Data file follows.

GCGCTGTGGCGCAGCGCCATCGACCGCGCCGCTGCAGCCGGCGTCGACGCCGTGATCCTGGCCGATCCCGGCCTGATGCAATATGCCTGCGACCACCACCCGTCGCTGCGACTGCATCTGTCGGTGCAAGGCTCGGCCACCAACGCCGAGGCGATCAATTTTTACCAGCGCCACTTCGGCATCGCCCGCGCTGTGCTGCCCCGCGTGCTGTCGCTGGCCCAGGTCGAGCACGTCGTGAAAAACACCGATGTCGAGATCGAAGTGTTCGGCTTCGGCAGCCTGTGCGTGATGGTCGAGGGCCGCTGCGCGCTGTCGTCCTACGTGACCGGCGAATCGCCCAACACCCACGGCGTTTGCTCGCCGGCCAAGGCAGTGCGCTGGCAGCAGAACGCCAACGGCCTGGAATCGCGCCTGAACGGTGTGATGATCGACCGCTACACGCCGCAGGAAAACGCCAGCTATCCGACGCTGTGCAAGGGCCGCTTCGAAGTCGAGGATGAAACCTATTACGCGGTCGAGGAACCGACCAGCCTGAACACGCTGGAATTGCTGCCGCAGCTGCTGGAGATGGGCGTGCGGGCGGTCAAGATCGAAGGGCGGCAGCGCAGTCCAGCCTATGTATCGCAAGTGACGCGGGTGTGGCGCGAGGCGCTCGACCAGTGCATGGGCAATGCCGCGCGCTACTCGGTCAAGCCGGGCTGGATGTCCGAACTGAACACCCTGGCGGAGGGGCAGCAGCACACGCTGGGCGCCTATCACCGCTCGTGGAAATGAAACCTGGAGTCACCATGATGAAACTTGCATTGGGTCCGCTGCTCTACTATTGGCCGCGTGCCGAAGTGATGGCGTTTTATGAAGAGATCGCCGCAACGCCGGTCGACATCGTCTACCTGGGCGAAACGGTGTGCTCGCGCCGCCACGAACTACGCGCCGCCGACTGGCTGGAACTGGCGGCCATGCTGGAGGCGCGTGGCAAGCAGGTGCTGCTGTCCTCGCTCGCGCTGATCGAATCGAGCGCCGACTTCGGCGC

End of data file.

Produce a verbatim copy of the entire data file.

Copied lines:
GCGCTGTGGCGCAGCGCCATCGACCGCGCCGCTGCAGCCGGCGTCGACGCCGTGATCCTGGCCGATCCCGGCCTGATGCAATATGCCTGCGACCACCACCCGTCGCTGCGACTGCATCTGTCGGTGCAAGGCTCGGCCACCAACGCCGAGGCGATCAATTTTTACCAGCGCCACTTCGGCATCGCCCGCGCTGTGCTGCCCCGCGTGCTGTCGCTGGCCCAGGTCGAGCACGTCGTGAAAAACACCGATGTCGAGATCGAAGTGTTCGGCTTCGGCAGCCTGTGCGTGATGGTCGAGGGCCGCTGCGCGCTGTCGTCCTACGTGACCGGCGAATCGCCCAACACCCACGGCGTTTGCTCGCCGGCCAAGGCAGTGCGCTGGCAGCAGAACGCCAACGGCCTGGAATCGCGCCTGAACGGTGTGATGATCGACCGCTACACGCCGCAGGAAAACGCCAGCTATCCGACGCTGTGCAAGGGCCGCTTCGAAGTCGAGGATGAAACCTATTACGCGGTCGAGGAACCGACCAGCCTGAACACGCTGGAATTGCTGCCGCAGCTGCTGGAGATGGGCGTGCGGGCGGTCAAGATCGAAGGGCGGCAGCGCAGTCCAGCCTATGTATCGCAAGTGACGCGGGTGTGGCGCGAGGCGCTCGACCAGTGCATGGGCAATGCCGCGCGCTACTCGGTCAAGCCGGGCTGGATGTCCGAACTGAACACCCTGGCGGAGGGGCAGCAGCACACGCTGGGCGCCTATCACCGCTCGTGGAAATGAAACCTGGAGTCACCATGATGAAACTTGCATTGGGTCCGCTGCTCTACTATTGGCCGCGTGCCGAAGTGATGGCGTTTTATGAAGAGATCGCCGCAACGCCGGTCGACATCGTCTACCTGGGCGAAACGGTGTGCTCGCGCCGCCACGAACTACGCGCCGCCGACTGGCTGGAACTGGCGGCCATGCTGGAGGCGCGTGGCAAGCAGGTGCTGCTGTCCTCGCTCGCGCTGATCGAATCGAGCGCCGACTTCGGCGC